Validation of a Janus role of methotrexate-based PEGylated chitosan nanoparticles in vitro
- Fanghong Luo†1, 2, 4,
- Yang Li†1, 2,
- Mengmeng Jia2,
- Fei Cui2,
- Hongjie Wu3,
- Fei Yu1,
- Jinyan Lin1, 2,
- Xiangrui Yang2,
- Zhenqing Hou2Email author and
- Qiqing Zhang5Email author
© Luo et al.; licensee Springer. 2014
Received: 17 June 2014
Accepted: 18 July 2014
Published: 23 July 2014
Recently, methotrexate (MTX) has been used to target to folate (FA) receptor-overexpressing cancer cells for targeted drug delivery. However, the systematic evaluation of MTX as a Janus-like agent has not been reported before. Here, we explored the validity of using MTX playing an early-phase cancer-specific targeting ligand cooperated with a late-phase therapeutic anticancer agent based on the PEGylated chitosan (CS) nanoparticles (NPs) as drug carriers. Some advantages of these nanoscaled drug delivery systems are as follows: (1) the NPs can ensure minimal premature release of MTX at off-target site to reduce the side effects to normal tissue; (2) MTX can function as a targeting ligand at target site prior to cellular uptake; and (3) once internalized by the target cell, the NPs can function as a prodrug formulation, releasing biologically active MTX inside the cells. The (MTX + PEG)-CS-NPs presented a sustained/proteases-mediated drug release. More importantly, compared with the PEG-CS-NPs and (FA + PEG)-CS-NPs, the (MTX + PEG)-CS-NPs showed a greater cellular uptake. Furthermore, the (MTX + PEG)-CS-NPs demonstrated a superior cytotoxicity compare to the free MTX. Our findings therefore validated that the MTX-loaded PEGylated CS-NPs can simultaneously target and treat FA receptor-overexpressing cancer cells.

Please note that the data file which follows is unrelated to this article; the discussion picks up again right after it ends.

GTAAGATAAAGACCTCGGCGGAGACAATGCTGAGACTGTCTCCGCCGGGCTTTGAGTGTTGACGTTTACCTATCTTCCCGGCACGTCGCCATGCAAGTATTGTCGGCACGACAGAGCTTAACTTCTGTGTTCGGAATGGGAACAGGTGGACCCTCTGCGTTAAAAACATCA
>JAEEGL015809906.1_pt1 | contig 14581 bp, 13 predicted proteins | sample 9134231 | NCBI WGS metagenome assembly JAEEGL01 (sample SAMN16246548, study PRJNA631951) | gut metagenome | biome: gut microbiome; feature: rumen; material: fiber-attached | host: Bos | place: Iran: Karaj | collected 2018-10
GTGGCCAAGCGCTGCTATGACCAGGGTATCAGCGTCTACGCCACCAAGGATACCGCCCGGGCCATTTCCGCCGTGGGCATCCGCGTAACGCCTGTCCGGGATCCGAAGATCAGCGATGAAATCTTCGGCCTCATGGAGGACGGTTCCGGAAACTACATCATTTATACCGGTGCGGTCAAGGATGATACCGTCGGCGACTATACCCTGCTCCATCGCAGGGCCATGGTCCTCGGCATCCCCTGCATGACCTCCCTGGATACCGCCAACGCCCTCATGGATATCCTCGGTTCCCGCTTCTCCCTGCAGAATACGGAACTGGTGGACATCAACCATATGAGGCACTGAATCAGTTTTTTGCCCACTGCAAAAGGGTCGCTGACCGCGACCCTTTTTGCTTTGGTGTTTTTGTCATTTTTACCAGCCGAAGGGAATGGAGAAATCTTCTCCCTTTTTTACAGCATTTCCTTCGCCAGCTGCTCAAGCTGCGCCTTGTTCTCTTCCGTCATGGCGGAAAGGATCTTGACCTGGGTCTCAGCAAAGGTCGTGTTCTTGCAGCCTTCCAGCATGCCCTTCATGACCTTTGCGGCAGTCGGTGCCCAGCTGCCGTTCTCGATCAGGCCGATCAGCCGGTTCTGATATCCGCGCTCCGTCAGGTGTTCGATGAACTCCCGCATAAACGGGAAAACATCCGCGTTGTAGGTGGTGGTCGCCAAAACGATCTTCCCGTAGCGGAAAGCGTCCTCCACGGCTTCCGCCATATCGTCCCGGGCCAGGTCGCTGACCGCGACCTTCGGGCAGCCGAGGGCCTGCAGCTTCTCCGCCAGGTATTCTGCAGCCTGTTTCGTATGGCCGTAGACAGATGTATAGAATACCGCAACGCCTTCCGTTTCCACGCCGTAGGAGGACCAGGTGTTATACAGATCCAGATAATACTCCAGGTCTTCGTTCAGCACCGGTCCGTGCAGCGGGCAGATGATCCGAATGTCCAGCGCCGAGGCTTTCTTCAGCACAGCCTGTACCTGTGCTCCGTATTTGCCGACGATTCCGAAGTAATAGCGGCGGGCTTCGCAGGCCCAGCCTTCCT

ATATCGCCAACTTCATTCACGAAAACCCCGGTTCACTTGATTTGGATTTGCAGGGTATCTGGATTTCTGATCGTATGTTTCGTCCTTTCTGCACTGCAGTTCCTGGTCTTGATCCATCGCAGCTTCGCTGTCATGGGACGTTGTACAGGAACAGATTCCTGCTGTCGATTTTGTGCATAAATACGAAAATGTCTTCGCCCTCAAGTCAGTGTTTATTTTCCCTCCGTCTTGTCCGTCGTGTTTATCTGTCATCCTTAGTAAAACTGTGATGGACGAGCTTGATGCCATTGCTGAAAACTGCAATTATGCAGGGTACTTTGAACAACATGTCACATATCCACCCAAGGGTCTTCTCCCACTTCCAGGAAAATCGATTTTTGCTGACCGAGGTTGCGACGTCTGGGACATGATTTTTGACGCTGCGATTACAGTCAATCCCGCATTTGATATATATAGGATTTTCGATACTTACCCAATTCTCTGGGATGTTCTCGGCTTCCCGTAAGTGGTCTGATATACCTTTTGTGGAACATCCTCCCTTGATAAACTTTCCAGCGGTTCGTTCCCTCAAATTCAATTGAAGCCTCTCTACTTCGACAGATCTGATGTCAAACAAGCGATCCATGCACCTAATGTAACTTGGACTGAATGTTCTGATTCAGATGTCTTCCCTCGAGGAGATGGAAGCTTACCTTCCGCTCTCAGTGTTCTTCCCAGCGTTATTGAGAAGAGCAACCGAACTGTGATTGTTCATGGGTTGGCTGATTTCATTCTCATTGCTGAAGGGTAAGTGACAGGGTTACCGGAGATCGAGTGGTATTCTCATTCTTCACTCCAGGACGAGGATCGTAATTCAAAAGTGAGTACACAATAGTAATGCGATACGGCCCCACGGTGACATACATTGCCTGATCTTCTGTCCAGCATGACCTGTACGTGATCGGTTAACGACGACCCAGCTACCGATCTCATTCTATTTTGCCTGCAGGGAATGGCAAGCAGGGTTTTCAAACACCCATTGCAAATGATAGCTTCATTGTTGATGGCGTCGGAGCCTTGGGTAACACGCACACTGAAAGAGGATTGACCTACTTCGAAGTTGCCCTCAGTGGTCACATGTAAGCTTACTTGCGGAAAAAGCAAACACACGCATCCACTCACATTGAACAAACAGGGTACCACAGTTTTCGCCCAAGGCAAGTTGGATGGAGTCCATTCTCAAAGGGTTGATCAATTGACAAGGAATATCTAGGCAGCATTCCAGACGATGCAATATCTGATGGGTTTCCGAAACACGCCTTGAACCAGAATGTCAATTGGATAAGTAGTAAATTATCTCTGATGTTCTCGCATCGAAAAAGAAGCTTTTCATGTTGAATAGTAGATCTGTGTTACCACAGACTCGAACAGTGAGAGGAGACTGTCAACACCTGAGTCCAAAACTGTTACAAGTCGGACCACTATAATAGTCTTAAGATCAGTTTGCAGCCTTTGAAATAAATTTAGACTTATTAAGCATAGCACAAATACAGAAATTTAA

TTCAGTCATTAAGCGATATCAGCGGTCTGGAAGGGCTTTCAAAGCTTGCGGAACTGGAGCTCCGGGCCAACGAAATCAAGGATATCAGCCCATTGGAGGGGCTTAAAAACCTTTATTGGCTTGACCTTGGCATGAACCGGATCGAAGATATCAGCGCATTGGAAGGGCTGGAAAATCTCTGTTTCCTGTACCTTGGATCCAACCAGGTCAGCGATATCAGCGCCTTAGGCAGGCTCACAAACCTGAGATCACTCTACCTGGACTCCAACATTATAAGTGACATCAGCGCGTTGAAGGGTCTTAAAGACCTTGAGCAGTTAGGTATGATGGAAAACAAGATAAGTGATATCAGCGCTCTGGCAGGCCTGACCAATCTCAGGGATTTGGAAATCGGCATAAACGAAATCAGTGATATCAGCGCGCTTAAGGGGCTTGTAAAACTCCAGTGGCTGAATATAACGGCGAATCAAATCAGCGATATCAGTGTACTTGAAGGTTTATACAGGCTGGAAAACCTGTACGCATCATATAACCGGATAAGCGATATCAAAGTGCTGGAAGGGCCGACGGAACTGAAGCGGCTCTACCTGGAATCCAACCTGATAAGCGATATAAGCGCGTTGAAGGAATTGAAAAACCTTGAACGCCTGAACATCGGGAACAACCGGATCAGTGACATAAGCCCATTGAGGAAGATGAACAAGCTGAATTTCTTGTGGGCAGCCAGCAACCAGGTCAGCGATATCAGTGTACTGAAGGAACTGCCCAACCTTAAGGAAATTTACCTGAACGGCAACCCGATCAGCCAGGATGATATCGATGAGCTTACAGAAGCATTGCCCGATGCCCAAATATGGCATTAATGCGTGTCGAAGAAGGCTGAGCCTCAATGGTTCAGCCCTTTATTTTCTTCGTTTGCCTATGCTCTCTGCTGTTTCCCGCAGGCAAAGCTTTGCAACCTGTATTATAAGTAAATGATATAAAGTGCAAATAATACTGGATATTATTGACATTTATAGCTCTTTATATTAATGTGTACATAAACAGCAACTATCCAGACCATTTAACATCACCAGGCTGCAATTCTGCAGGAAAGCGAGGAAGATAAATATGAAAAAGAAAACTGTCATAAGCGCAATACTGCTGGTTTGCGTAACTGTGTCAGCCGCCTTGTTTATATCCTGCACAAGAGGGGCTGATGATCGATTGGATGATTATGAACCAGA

Nanotechnology is a rapidly advancing and key field of drug delivery. A great variety of nanoparticle (NP)-based therapeutic products have entered clinical development or been approved for clinical use . As an excellent biocompatible and biodegradable nanomaterial with low toxicity and immunogenicity, chitosan (CS)-based nanocarriers presented great advantages for drug, protein, and gene delivery in therapeutics [2–5]. However, most CS-based nanocarriers were easily sequestered by macrophages in the mononuclear phagocyte system (MPS) after intravenous administration. To avoid the rapid clearance of the CS-NPs during circulation, PEGylation can be used to improve the physiological stability, reduce the opsonization, and increase the possibility reaching the tumor by the enhanced permeation and retention (EPR) effect (40 to 400 nm) [6–8].
Despite these advantages of the passive targeting, the main obstacle encountered with the clinical use of the PEGylated CS-NPs is how to facilitate their internalization in the target cells while reducing the unintended side effects. One strategy is the further functionalization of the PEGylated CS-NPs with active targeting agents. For instance, some ligands or antibodies could specifically recognize the receptors or antigens on the surface of various cancer cells . Notably, the exploitation of folate (FA) receptor for targeted drug delivery has long been persued. FA receptors were overexpressed in a wide variety of cancer cells, including ovarian, lung, breast, kidney, and brain cancer cells, but its level is very low in normal cells [10, 11]. Previously, we synthesized the CS-NPs by the combination of ionic gelation and chemical cross-linking method and prepared the (FA + PEG)-CS-NPs by dual-conjugation with mPEG-SPA and FA ; the enhanced cellular uptake and tumor accumulation also inspired our motivation of adopting the CS-NPs as drug carriers to continue our studies for an extensively used anticancer drug methotrexate (MTX).